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'How sad it is! I shall grow old, and horrid, and dreadful. But this picture will remain always young… If it was only the other way!'
Wilde's first and only published novel recounts the story of handsome Dorian Gray who upon having his portrait painted desires that it will age and grow ugly while he may remain eternally beautiful. The painting, which reflects each of Gray's sins and transgressions in its hideousness, haunts him until it finally becomes unbearable. In this dark tale of duplicity and mortality, Wilde creates a world where art and reality collide.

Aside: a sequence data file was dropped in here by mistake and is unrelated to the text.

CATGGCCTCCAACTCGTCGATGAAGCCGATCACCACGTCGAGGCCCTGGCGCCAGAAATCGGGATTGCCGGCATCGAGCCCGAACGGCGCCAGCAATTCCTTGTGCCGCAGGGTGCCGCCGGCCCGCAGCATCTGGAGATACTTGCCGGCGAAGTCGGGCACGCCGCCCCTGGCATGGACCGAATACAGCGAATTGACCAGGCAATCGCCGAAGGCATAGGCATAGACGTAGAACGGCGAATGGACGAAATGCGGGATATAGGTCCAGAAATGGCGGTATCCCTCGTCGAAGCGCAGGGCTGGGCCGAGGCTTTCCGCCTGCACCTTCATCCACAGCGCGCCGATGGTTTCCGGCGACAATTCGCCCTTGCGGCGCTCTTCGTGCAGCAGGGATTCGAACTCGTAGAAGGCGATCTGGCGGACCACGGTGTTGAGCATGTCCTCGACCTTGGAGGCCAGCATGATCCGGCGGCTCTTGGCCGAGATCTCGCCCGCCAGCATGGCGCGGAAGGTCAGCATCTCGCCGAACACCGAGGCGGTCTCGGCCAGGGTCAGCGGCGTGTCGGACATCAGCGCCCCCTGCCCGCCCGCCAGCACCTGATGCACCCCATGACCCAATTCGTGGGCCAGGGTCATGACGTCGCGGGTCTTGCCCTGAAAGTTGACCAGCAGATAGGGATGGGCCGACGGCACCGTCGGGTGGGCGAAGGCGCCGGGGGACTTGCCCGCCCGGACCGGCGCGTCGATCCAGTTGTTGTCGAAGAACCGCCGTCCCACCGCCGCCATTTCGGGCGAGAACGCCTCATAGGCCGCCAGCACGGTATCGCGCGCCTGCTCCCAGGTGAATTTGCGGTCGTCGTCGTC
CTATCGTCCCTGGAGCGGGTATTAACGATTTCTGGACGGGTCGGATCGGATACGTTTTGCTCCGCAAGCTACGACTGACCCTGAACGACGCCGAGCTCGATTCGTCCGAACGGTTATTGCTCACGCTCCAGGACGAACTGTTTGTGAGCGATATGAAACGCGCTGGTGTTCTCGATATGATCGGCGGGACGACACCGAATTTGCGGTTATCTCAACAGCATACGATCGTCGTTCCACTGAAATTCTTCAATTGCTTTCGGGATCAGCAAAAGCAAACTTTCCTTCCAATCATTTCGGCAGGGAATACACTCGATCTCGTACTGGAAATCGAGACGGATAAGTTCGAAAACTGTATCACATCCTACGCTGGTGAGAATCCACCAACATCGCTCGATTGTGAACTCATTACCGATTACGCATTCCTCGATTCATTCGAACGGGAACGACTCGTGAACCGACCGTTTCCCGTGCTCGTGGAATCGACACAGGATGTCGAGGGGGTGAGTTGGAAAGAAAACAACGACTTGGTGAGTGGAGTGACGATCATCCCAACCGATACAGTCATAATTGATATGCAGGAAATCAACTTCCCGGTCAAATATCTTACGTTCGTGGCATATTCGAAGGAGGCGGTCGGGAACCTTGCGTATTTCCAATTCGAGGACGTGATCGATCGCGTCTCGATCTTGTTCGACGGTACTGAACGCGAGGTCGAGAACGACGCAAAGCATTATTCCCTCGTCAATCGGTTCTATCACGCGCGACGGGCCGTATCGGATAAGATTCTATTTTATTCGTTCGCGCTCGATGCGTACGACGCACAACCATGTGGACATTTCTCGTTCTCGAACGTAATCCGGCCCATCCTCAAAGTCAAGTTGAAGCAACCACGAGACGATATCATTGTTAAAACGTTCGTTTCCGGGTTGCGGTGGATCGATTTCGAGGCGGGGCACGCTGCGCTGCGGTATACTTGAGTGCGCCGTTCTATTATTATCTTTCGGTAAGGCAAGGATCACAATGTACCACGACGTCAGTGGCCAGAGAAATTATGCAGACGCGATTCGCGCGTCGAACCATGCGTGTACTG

As Hallward tries to make sense of his creation, his epigram-happy friend Lord Henry Wotton encourages Dorian in his sensual quest with any number of Wildean paradoxes, including the delightful "When we are happy we are always good, but when we are good we are not always happy." But despite its many languorous pleasures, The Picture of Dorian Gray is an imperfect work. Compared to the two (voyeuristic) older men, Dorian is a bore, and his search for ever new sensations far less fun than the novel's drawing-room discussions. Even more oddly, the moral message of the novel contradicts many of Wilde's supposed aims, not least "no artist has ethical sympathies. An ethical sympathy in an artist is an unpardonable mannerism of style." Nonetheless, the glamour boy gets his just deserts. And Wilde, defending Dorian Gray, had it both ways: "All excess, as well as all renunciation, brings its own punishment."